JEFFERSON CITY – Mid-Missouri farmers are hopeful increased yields and recovering prices will result in a better than expected fall harvest.
Jay Fischer, Vice President of the Missouri Corn Growers Association, said local corn farmers are happy with their yields.
“This is certainly a better outlook than what we were expecting,” Fischer said.
The United States Department of Agriculture’s crop production forecast for August predicted Missouri’s corn and soybean harvests to increase from 2019.
Corn is expected to produce 175 bushels per acre, up from 155 bushels last year. Soybean production is also expected to increase to 53 bushels per acre, compared to 46 bushels in 2019.
“I’m surprised at some of the yield estimates that I’ve seen,” Fischer said. “I find it hard to believe they’re going to be as good as they say they are.”
Rain falling at vital times has been a large reason for the high yield farmers have seen across the state.
Fischer grows corn and soybeans on his farm. He said he was satisfied with his good crop after flooding took out all of his production last year.
This year, yield checks estimated Fischer’s output at over 200 bushels per acre.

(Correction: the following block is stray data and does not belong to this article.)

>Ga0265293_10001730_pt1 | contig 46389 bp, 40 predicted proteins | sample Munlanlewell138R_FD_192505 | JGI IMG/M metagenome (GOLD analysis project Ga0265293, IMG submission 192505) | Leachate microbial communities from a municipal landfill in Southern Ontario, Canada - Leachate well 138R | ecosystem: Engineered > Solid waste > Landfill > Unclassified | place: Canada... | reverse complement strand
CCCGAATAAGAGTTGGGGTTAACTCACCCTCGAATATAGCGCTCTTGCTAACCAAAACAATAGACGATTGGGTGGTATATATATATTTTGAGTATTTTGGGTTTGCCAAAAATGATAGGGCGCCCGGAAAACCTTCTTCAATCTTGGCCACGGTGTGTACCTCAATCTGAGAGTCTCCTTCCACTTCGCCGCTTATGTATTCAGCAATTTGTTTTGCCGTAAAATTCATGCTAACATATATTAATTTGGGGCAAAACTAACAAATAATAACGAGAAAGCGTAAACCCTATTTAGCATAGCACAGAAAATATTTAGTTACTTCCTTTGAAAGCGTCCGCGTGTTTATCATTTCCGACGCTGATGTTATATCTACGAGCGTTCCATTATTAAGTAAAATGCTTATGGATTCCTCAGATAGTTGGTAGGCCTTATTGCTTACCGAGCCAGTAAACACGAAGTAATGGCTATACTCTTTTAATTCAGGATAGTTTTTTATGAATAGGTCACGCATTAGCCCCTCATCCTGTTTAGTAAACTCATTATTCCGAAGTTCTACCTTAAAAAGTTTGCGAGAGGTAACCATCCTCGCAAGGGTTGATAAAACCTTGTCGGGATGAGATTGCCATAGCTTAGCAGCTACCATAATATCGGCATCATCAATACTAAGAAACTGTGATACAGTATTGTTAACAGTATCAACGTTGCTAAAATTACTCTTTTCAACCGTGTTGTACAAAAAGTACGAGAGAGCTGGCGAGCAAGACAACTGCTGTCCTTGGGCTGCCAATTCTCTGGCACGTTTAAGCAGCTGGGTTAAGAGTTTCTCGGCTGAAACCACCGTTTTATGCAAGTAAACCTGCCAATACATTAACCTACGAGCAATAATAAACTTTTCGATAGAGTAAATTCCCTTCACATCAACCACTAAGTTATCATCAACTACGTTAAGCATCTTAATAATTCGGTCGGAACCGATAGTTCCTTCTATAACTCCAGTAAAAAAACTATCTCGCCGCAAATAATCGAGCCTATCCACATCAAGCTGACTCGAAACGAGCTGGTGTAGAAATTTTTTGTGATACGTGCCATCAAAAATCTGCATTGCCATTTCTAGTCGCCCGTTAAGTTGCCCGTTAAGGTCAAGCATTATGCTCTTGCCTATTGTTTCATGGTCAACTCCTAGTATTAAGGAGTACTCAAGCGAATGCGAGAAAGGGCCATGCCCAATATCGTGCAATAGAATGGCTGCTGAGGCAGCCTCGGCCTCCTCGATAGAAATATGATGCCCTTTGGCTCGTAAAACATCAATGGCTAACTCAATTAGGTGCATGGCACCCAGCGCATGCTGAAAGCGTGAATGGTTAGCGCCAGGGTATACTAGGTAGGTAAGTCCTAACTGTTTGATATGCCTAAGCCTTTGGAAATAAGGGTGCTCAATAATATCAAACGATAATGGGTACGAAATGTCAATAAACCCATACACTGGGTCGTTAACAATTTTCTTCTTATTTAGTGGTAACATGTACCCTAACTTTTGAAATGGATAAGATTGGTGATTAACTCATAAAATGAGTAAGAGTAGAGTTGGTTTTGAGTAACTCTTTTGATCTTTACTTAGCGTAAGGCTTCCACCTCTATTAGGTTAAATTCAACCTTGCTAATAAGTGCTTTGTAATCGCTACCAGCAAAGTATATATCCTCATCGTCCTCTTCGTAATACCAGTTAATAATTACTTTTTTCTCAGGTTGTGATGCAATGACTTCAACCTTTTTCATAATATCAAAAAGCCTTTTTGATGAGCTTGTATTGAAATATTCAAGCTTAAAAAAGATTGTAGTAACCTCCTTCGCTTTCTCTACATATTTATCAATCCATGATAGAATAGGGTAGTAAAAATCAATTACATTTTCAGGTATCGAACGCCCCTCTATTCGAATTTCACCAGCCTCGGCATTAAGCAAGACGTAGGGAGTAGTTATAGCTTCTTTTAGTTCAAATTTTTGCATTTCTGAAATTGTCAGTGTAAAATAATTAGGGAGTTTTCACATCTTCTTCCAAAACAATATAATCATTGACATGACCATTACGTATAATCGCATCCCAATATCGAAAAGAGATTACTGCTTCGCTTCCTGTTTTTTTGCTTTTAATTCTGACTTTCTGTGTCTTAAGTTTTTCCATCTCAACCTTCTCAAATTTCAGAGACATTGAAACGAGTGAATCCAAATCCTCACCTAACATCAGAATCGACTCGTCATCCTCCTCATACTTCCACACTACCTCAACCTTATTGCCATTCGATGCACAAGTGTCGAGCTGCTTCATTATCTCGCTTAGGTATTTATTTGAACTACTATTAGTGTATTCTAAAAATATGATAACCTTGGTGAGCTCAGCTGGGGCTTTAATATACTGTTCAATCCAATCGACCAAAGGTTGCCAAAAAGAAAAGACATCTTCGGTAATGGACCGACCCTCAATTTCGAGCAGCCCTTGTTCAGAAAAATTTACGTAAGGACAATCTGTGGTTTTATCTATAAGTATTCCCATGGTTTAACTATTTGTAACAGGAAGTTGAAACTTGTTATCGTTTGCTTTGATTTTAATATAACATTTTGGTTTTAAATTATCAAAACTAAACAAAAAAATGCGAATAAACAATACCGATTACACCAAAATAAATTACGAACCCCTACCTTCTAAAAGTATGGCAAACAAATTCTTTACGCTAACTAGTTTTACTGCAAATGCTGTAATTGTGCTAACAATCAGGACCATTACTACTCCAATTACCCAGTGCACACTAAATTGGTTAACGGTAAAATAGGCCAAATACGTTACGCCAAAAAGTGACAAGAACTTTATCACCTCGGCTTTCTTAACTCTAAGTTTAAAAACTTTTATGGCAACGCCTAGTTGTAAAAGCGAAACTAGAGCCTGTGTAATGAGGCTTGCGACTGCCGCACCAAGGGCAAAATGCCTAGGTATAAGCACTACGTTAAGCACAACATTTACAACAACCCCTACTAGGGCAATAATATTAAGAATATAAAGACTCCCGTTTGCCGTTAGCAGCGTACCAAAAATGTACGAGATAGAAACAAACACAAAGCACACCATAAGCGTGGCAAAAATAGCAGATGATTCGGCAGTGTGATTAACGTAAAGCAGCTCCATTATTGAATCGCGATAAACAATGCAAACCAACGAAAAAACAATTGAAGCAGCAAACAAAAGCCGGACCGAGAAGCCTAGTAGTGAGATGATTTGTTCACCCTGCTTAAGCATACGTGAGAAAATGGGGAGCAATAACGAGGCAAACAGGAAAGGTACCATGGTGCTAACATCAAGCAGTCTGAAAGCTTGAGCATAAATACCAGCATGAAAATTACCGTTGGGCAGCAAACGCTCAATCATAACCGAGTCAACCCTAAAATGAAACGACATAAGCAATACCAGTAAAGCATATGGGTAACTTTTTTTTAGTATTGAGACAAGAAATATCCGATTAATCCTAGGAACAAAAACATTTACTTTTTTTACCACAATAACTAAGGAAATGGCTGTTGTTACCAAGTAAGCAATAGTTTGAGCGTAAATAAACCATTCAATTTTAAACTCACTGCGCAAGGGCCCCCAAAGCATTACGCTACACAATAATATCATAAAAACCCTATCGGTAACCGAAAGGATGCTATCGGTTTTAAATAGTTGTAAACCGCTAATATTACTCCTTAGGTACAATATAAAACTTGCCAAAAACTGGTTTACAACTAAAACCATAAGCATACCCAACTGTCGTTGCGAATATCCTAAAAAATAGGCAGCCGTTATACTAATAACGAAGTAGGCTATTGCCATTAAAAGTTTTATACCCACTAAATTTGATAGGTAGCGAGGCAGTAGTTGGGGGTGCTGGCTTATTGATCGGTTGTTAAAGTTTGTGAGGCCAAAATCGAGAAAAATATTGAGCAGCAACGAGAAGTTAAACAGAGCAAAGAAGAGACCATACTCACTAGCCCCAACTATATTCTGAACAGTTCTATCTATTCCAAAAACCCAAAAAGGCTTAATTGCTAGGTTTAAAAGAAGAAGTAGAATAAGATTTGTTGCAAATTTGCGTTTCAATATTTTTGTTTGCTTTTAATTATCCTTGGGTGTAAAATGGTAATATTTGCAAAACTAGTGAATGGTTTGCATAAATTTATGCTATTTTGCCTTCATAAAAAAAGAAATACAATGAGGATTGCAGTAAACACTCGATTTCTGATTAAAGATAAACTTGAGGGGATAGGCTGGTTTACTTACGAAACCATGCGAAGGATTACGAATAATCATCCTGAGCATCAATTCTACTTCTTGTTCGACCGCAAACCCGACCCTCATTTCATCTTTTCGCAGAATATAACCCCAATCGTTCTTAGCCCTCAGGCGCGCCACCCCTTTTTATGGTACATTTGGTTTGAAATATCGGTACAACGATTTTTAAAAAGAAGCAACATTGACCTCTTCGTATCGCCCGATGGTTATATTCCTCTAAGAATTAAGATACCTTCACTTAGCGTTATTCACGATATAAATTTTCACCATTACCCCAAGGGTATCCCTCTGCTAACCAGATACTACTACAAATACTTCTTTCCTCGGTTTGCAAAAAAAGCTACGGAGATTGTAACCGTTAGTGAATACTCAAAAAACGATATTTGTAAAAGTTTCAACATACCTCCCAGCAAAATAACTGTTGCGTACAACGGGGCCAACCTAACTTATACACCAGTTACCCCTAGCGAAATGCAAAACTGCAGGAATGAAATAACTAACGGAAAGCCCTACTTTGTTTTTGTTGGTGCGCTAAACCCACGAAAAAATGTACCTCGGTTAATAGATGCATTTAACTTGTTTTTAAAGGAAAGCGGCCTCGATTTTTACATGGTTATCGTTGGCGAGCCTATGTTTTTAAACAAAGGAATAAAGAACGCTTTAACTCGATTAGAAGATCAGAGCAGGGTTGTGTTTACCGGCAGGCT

Fischer is remaining cautiously optimistic.
“You never know until it’s in the bin,” Fischer said. “We’ve still got a ways to go to get through harvest.”
The price of corn has fluctuated throughout the year. Iowa’s derecho windstorm in August resulted in a loss of about 10 million acres of crops.
The price and production impact from the derecho will be released in a USDA report on Friday, Sept. 11.
Fischer said a larger factor in the price was the recent trade developments between the U.S. and China. He said the international commodity trade boosted the price of corn by about 40 cents per bushel over the past three weeks.
The July estimates for corn prices are at $3.38 a bushel, down 86 cents from last year. Soybean prices are up by 25 cents, at $8.79 per bushel.
“We’re still below the cost of production,” Fischer said. “But at least we’re still 40 or 50 cents better than we thought we were going to be.”